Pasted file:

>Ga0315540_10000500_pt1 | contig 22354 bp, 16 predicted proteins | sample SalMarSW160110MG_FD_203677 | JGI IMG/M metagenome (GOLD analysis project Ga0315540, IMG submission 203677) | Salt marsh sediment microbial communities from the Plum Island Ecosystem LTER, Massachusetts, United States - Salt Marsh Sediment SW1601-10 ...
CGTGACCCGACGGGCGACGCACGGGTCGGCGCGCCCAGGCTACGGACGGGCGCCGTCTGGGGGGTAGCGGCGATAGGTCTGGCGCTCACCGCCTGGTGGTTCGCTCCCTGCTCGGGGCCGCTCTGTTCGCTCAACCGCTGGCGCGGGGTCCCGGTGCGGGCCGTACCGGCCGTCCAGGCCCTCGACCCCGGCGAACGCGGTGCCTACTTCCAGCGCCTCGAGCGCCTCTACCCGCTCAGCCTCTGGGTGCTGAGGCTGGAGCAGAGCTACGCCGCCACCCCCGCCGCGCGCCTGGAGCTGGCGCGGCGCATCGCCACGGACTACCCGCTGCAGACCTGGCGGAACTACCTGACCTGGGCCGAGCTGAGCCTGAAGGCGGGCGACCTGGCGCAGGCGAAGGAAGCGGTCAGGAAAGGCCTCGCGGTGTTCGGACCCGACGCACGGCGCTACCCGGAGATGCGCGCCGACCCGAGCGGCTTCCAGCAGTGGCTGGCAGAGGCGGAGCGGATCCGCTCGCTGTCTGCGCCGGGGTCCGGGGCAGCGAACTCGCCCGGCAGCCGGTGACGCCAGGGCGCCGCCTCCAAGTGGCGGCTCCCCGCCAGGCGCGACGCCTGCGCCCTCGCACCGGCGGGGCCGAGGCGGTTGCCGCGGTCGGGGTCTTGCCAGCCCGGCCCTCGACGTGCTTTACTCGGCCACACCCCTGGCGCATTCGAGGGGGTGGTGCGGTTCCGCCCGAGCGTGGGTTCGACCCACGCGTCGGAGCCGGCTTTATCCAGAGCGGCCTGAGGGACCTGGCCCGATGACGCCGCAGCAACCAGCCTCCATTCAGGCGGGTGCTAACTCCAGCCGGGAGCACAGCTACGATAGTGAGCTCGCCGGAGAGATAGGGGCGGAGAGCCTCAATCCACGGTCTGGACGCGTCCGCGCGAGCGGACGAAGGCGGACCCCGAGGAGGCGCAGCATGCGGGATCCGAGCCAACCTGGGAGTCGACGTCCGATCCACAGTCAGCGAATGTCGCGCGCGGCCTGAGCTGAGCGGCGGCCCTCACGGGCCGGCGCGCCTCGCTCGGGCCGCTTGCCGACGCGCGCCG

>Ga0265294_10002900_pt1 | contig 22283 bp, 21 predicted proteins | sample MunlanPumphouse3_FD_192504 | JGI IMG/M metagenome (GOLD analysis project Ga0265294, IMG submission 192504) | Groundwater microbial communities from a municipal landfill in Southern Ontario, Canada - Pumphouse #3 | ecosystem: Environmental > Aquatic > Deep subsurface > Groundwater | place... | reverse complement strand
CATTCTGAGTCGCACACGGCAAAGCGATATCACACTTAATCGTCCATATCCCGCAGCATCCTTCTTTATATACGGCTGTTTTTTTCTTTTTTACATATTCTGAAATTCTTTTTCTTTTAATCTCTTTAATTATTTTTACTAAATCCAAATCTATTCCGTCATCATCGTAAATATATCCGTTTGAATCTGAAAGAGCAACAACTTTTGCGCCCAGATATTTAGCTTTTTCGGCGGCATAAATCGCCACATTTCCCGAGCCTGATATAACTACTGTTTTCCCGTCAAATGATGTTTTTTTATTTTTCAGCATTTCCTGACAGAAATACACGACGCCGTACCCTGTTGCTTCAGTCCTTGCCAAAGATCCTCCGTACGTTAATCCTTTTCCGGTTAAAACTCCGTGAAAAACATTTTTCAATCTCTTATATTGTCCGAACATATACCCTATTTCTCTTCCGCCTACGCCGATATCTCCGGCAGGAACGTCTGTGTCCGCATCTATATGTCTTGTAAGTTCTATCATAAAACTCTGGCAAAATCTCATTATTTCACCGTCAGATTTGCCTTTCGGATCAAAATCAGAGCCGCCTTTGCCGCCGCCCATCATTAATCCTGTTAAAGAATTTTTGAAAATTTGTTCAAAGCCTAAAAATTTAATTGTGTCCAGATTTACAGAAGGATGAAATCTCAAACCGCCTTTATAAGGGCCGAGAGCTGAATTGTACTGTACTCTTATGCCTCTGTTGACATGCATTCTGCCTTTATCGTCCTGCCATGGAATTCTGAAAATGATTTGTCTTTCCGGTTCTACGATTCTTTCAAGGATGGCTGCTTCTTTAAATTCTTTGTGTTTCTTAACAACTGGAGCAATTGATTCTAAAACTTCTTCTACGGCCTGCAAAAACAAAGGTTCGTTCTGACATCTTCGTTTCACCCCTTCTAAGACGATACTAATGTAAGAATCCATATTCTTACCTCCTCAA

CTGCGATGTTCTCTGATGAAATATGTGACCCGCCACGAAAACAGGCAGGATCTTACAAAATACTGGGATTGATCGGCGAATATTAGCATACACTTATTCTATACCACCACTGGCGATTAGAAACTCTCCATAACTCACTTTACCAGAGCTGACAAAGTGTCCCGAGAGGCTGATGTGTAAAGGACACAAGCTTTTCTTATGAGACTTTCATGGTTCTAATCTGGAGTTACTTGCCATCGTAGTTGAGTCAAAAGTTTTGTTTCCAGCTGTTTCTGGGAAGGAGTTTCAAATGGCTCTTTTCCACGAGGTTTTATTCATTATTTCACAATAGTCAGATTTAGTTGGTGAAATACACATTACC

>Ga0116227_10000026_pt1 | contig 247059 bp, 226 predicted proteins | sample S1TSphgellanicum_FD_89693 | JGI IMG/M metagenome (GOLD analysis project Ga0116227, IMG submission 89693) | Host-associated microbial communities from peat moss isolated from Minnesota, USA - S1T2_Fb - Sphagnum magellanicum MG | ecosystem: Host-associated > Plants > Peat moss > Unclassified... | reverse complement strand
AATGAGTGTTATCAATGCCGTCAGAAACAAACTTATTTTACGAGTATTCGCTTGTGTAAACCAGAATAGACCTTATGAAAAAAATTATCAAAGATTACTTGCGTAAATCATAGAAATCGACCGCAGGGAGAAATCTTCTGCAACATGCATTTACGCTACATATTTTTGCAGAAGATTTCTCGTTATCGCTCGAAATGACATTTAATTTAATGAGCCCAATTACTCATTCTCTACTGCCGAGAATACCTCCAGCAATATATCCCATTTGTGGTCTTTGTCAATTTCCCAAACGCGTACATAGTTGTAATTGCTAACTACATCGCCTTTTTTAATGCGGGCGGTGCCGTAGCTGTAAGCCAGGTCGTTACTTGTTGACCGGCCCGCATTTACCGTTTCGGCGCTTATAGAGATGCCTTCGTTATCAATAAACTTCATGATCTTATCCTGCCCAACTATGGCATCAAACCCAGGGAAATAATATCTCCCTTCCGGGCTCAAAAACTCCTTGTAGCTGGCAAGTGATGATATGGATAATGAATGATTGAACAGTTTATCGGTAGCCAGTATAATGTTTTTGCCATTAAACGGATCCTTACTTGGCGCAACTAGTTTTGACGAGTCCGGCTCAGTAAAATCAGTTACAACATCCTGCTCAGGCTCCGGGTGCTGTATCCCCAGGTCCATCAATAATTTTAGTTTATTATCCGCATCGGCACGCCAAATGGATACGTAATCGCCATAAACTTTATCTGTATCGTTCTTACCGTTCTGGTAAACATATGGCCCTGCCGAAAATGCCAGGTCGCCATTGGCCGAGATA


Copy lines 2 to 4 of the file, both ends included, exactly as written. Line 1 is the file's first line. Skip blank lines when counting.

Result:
CGTGACCCGACGGGCGACGCACGGGTCGGCGCGCCCAGGCTACGGACGGGCGCCGTCTGGGGGGTAGCGGCGATAGGTCTGGCGCTCACCGCCTGGTGGTTCGCTCCCTGCTCGGGGCCGCTCTGTTCGCTCAACCGCTGGCGCGGGGTCCCGGTGCGGGCCGTACCGGCCGTCCAGGCCCTCGACCCCGGCGAACGCGGTGCCTACTTCCAGCGCCTCGAGCGCCTCTACCCGCTCAGCCTCTGGGTGCTGAGGCTGGAGCAGAGCTACGCCGCCACCCCCGCCGCGCGCCTGGAGCTGGCGCGGCGCATCGCCACGGACTACCCGCTGCAGACCTGGCGGAACTACCTGACCTGGGCCGAGCTGAGCCTGAAGGCGGGCGACCTGGCGCAGGCGAAGGAAGCGGTCAGGAAAGGCCTCGCGGTGTTCGGACCCGACGCACGGCGCTACCCGGAGATGCGCGCCGACCCGAGCGGCTTCCAGCAGTGGCTGGCAGAGGCGGAGCGGATCCGCTCGCTGTCTGCGCCGGGGTCCGGGGCAGCGAACTCGCCCGGCAGCCGGTGACGCCAGGGCGCCGCCTCCAAGTGGCGGCTCCCCGCCAGGCGCGACGCCTGCGCCCTCGCACCGGCGGGGCCGAGGCGGTTGCCGCGGTCGGGGTCTTGCCAGCCCGGCCCTCGACGTGCTTTACTCGGCCACACCCCTGGCGCATTCGAGGGGGTGGTGCGGTTCCGCCCGAGCGTGGGTTCGACCCACGCGTCGGAGCCGGCTTTATCCAGAGCGGCCTGAGGGACCTGGCCCGATGACGCCGCAGCAACCAGCCTCCATTCAGGCGGGTGCTAACTCCAGCCGGGAGCACAGCTACGATAGTGAGCTCGCCGGAGAGATAGGGGCGGAGAGCCTCAATCCACGGTCTGGACGCGTCCGCGCGAGCGGACGAAGGCGGACCCCGAGGAGGCGCAGCATGCGGGATCCGAGCCAACCTGGGAGTCGACGTCCGATCCACAGTCAGCGAATGTCGCGCGCGGCCTGAGCTGAGCGGCGGCCCTCACGGGCCGGCGCGCCTCGCTCGGGCCGCTTGCCGACGCGCGCCG

>Ga0265294_10002900_pt1 | contig 22283 bp, 21 predicted proteins | sample MunlanPumphouse3_FD_192504 | JGI IMG/M metagenome (GOLD analysis project Ga0265294, IMG submission 192504) | Groundwater microbial communities from a municipal landfill in Southern Ontario, Canada - Pumphouse #3 | ecosystem: Environmental > Aquatic > Deep subsurface > Groundwater | place... | reverse complement strand
CATTCTGAGTCGCACACGGCAAAGCGATATCACACTTAATCGTCCATATCCCGCAGCATCCTTCTTTATATACGGCTGTTTTTTTCTTTTTTACATATTCTGAAATTCTTTTTCTTTTAATCTCTTTAATTATTTTTACTAAATCCAAATCTATTCCGTCATCATCGTAAATATATCCGTTTGAATCTGAAAGAGCAACAACTTTTGCGCCCAGATATTTAGCTTTTTCGGCGGCATAAATCGCCACATTTCCCGAGCCTGATATAACTACTGTTTTCCCGTCAAATGATGTTTTTTTATTTTTCAGCATTTCCTGACAGAAATACACGACGCCGTACCCTGTTGCTTCAGTCCTTGCCAAAGATCCTCCGTACGTTAATCCTTTTCCGGTTAAAACTCCGTGAAAAACATTTTTCAATCTCTTATATTGTCCGAACATATACCCTATTTCTCTTCCGCCTACGCCGATATCTCCGGCAGGAACGTCTGTGTCCGCATCTATATGTCTTGTAAGTTCTATCATAAAACTCTGGCAAAATCTCATTATTTCACCGTCAGATTTGCCTTTCGGATCAAAATCAGAGCCGCCTTTGCCGCCGCCCATCATTAATCCTGTTAAAGAATTTTTGAAAATTTGTTCAAAGCCTAAAAATTTAATTGTGTCCAGATTTACAGAAGGATGAAATCTCAAACCGCCTTTATAAGGGCCGAGAGCTGAATTGTACTGTACTCTTATGCCTCTGTTGACATGCATTCTGCCTTTATCGTCCTGCCATGGAATTCTGAAAATGATTTGTCTTTCCGGTTCTACGATTCTTTCAAGGATGGCTGCTTCTTTAAATTCTTTGTGTTTCTTAACAACTGGAGCAATTGATTCTAAAACTTCTTCTACGGCCTGCAAAAACAAAGGTTCGTTCTGACATCTTCGTTTCACCCCTTCTAAGACGATACTAATGTAAGAATCCATATTCTTACCTCCTCAA